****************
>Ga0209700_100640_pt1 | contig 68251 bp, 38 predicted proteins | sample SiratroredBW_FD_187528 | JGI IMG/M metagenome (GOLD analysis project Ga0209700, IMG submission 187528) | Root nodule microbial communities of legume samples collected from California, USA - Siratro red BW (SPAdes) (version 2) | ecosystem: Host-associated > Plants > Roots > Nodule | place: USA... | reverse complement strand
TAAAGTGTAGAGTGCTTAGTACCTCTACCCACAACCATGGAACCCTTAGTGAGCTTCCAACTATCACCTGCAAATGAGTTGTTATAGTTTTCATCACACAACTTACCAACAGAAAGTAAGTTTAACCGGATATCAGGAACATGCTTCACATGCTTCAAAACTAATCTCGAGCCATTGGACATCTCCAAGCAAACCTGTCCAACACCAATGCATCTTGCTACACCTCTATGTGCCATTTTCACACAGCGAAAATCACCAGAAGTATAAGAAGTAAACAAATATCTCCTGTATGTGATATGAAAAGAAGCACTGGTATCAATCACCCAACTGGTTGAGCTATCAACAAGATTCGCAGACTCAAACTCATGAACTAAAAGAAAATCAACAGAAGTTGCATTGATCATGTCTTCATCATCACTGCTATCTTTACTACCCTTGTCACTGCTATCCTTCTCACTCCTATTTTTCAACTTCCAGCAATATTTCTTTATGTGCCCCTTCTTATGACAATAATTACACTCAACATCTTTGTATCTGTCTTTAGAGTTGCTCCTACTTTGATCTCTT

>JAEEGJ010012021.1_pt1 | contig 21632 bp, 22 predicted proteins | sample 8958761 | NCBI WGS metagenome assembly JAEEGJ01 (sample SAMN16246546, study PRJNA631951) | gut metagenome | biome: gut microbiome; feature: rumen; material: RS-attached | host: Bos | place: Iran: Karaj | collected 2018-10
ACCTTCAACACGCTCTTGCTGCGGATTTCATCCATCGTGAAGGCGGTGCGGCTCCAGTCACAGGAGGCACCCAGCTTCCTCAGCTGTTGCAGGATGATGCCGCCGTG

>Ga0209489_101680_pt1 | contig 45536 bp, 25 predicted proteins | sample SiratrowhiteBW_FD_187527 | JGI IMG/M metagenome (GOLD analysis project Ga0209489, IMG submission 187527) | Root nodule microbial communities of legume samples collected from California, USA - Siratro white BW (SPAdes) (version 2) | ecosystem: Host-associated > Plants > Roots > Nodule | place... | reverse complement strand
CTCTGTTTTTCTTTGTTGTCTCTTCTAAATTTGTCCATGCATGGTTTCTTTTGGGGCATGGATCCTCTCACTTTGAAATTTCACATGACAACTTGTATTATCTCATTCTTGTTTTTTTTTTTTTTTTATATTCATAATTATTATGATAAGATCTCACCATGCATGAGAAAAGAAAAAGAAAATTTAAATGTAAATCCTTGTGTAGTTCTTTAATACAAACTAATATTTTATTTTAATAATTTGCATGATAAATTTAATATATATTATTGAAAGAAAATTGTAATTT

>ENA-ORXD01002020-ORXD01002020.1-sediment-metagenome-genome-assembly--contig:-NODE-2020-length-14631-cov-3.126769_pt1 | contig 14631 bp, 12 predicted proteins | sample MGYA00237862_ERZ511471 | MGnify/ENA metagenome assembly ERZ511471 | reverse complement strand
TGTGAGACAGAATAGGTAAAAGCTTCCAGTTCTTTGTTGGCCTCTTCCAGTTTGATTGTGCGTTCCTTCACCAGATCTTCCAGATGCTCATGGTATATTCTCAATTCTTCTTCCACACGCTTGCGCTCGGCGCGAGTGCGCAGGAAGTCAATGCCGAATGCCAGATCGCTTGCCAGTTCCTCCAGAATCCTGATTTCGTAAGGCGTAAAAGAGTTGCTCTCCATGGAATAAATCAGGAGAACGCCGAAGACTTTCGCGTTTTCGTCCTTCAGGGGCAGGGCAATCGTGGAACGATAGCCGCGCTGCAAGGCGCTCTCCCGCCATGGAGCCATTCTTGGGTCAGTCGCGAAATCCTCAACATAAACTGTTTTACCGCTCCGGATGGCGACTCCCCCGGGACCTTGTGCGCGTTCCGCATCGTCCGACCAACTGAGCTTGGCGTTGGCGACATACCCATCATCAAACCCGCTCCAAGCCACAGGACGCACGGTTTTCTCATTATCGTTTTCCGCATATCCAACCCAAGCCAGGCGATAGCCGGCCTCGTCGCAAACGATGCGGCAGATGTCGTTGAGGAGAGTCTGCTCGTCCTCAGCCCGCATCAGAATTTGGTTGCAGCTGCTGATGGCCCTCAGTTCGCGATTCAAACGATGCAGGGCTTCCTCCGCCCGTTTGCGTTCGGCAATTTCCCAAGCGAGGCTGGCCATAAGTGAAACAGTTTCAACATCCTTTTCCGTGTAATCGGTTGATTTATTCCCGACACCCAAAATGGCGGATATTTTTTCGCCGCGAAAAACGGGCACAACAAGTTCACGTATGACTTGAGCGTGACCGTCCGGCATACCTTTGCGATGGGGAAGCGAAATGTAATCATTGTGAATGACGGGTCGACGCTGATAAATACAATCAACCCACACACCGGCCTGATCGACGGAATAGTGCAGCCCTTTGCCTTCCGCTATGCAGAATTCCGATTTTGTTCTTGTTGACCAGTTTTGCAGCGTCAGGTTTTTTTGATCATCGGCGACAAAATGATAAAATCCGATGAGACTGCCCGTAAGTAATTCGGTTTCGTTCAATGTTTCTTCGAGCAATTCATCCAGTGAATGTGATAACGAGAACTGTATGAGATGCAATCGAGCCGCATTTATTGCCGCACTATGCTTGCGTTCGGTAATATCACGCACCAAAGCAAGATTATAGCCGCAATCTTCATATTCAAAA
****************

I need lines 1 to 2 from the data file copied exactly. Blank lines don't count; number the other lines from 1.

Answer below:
>Ga0209700_100640_pt1 | contig 68251 bp, 38 predicted proteins | sample SiratroredBW_FD_187528 | JGI IMG/M metagenome (GOLD analysis project Ga0209700, IMG submission 187528) | Root nodule microbial communities of legume samples collected from California, USA - Siratro red BW (SPAdes) (version 2) | ecosystem: Host-associated > Plants > Roots > Nodule | place: USA... | reverse complement strand
TAAAGTGTAGAGTGCTTAGTACCTCTACCCACAACCATGGAACCCTTAGTGAGCTTCCAACTATCACCTGCAAATGAGTTGTTATAGTTTTCATCACACAACTTACCAACAGAAAGTAAGTTTAACCGGATATCAGGAACATGCTTCACATGCTTCAAAACTAATCTCGAGCCATTGGACATCTCCAAGCAAACCTGTCCAACACCAATGCATCTTGCTACACCTCTATGTGCCATTTTCACACAGCGAAAATCACCAGAAGTATAAGAAGTAAACAAATATCTCCTGTATGTGATATGAAAAGAAGCACTGGTATCAATCACCCAACTGGTTGAGCTATCAACAAGATTCGCAGACTCAAACTCATGAACTAAAAGAAAATCAACAGAAGTTGCATTGATCATGTCTTCATCATCACTGCTATCTTTACTACCCTTGTCACTGCTATCCTTCTCACTCCTATTTTTCAACTTCCAGCAATATTTCTTTATGTGCCCCTTCTTATGACAATAATTACACTCAACATCTTTGTATCTGTCTTTAGAGTTGCTCCTACTTTGATCTCTT